Sunday, March 28, 2010

Slave trade back?

Just watch this interview of Gayatri, the co-owner of the Deccan Chargers. If you cannot watch it here, watch it on YouTube. It was conducted by a pea-headed IPL anchor, who didn't know her questions and was probably targeting the socialite crowd and those more interested in the Page-3 aspect of the game, rather than serious sports viewers and analysts.

Watch and hear carefully the question asked at 0:18. The way the question was framed is outrageous and extremely silly. What is the point that the interviewer is trying to prove? Brought up in the beliefs of the "breaking news" era, she just wants to create some sensation, using her heavily accented English. And she just succeeded in that! Her statement provoked me to blog about this.

Just look how casually she mentions the act of bidding for players. "Buying people like that!!" And on top of that, she goes on an ego massaging spree. Asking Gayatri whether she enjoys being in a position where she can "buy people" at the stroke of the gavel.

But, I liked Gayatri's response. Calm and composed. Nothing out of the way, just going-about-my-job kind of answer. That, I think is the hallmark of a person who actually realises the importance and impact of the position he or she holds.

The next question, at 0:34, almost scales the peaks of stupidity. Asking a business-person, whether there was some strategy in bidding for the players, who are "bought" not at a price that is uniform for everybody, but the better the player, the more is the cost in acquiring him. Come on lady, you can never ever run a successful business. I wish Gayatri had answered her like- "Oh no, what strategy, I had the money, I wanted to splurge it, so just bid for whoever I thought will cost more!!" And from here, the questions become a cliche. Watch for the question at 1:56 and you will realise what I mean.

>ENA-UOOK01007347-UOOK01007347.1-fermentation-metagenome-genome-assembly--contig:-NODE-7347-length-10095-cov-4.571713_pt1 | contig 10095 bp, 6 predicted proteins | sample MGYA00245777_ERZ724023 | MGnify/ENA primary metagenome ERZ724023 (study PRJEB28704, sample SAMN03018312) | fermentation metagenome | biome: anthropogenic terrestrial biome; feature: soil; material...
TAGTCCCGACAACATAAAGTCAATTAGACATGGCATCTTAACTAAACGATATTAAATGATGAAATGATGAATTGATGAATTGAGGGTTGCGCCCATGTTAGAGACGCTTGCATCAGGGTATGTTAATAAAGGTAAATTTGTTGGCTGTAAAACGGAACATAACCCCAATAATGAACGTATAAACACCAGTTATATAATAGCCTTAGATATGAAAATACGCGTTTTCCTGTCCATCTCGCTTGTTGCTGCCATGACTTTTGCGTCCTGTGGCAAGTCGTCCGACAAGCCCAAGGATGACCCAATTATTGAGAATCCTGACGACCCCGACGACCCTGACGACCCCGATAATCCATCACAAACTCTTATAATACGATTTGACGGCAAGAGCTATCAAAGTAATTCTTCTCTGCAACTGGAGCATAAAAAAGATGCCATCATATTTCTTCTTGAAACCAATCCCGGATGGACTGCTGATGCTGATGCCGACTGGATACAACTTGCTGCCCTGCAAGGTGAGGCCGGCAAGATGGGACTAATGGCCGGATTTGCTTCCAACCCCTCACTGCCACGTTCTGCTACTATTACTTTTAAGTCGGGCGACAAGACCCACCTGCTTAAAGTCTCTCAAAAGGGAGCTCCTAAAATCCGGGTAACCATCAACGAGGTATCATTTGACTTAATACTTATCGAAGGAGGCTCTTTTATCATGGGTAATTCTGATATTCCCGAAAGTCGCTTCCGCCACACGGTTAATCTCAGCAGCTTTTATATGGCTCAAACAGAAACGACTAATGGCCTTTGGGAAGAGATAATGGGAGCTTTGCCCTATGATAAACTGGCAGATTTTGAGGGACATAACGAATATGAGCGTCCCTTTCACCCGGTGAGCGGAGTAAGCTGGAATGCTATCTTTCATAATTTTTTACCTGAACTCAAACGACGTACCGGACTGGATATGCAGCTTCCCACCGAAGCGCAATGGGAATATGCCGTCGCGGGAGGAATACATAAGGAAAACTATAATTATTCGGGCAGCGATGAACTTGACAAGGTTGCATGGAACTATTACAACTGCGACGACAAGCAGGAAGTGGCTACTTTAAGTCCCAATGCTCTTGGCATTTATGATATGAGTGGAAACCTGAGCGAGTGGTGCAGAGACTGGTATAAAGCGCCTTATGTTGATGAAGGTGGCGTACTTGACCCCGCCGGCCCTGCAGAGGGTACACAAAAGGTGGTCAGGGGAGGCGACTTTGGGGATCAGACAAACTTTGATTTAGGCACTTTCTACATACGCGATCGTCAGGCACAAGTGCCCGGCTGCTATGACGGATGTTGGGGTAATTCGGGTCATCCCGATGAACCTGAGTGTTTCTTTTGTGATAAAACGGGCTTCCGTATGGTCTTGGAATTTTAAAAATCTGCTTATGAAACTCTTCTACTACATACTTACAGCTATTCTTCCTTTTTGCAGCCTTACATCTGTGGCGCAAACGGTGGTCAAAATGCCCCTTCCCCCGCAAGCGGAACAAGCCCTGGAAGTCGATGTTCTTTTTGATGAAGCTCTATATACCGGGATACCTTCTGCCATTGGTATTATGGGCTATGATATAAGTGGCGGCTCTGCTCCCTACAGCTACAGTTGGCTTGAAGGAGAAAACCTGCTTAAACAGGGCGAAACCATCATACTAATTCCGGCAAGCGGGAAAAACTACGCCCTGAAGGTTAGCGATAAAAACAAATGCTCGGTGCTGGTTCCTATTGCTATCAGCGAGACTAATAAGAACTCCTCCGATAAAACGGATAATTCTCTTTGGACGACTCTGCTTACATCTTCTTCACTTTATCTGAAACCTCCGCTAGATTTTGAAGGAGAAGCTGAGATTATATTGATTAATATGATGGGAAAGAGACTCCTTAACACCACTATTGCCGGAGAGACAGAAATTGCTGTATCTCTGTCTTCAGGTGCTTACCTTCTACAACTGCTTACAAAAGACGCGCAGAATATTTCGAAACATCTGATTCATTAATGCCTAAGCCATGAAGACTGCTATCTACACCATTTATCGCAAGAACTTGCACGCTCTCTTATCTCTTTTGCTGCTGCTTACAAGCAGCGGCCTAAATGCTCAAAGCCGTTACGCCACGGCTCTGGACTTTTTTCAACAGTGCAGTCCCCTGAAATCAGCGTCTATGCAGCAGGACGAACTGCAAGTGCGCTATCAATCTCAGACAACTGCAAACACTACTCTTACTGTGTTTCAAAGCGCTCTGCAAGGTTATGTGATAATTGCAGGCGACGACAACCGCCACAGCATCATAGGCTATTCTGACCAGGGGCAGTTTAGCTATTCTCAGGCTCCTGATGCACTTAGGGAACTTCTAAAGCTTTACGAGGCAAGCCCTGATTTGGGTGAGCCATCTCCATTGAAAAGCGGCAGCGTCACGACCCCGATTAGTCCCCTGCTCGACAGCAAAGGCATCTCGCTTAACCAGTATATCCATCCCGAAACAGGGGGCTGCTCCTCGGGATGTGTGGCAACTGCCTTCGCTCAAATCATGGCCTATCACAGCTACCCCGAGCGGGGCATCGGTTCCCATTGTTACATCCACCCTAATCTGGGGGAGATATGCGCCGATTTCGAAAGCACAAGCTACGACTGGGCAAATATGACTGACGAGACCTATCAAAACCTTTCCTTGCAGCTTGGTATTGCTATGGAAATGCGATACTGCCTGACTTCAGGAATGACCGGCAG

But, it is alarming to see the downfall in the way interviews are conducted. Do you want to just fill the time before an innings starts or are you really interested in dishing out that "insider" bit of information. From what this lady does, I do not see any genuine interest in making things more informative.

On a parting note, I wonder if there is some mechanisms where these anchors can be auctioned. I would love to bid for this lady and then say in an interview- "I bought her because she is sexy, doesn't have too deep intellect and hence is useful to fill time whenever and wherever required."
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  1. What a title! I thought of it the same way when IPL first began. 'Buying' players! At home we used to discuss this: All the players standing in a row and the bidder scrutinies every single one and finally decides which one to buy. Reminiscences of the slave trade of yore!

    I am yet to see the clipping as my connection is slow and cannot buffer faster.

    The way your post ended was indeed hilarious. Gross commodifying is happening big time in IPL. I wonder if the players think of all this. maybe for them it's just the love of the game no matter what!

    A nice entertaining read.

    P.S: Aren't you eating anything interesting these days? No entries on that side of life!!!

    Joy always,

  2. @Susan,
    I'm more concerned with the terminologies used. "Auction" of players, "buying" and "trading" of players, etc. Football leagues in Europe too deal with players who come and go. But the terminologies used there are more sensible. A player is not "bought" by a club, but "signed up". And he is not "traded" but "transferred".

    For players, they take it as an opportunity to play against the best and earn some money. See, IPL isn't just about Sachin, Ganguly, Gilchrist and Hayden. It is also about Saurabh Tiwary, Manish Pandey, Naman Ojha, Swapnil Asnodkar, etc. These guys may not get to play in the national team, where most of the earnings are made. So, IPL helps them earn more in a sports career which lasts for not more than 15 years in most cases. So, nothing against them. I am only disgusted by the crass terminologies used here.

    About eating: well, I've not ventured into a new joint for long, but let me see, I should go to one pretty soon.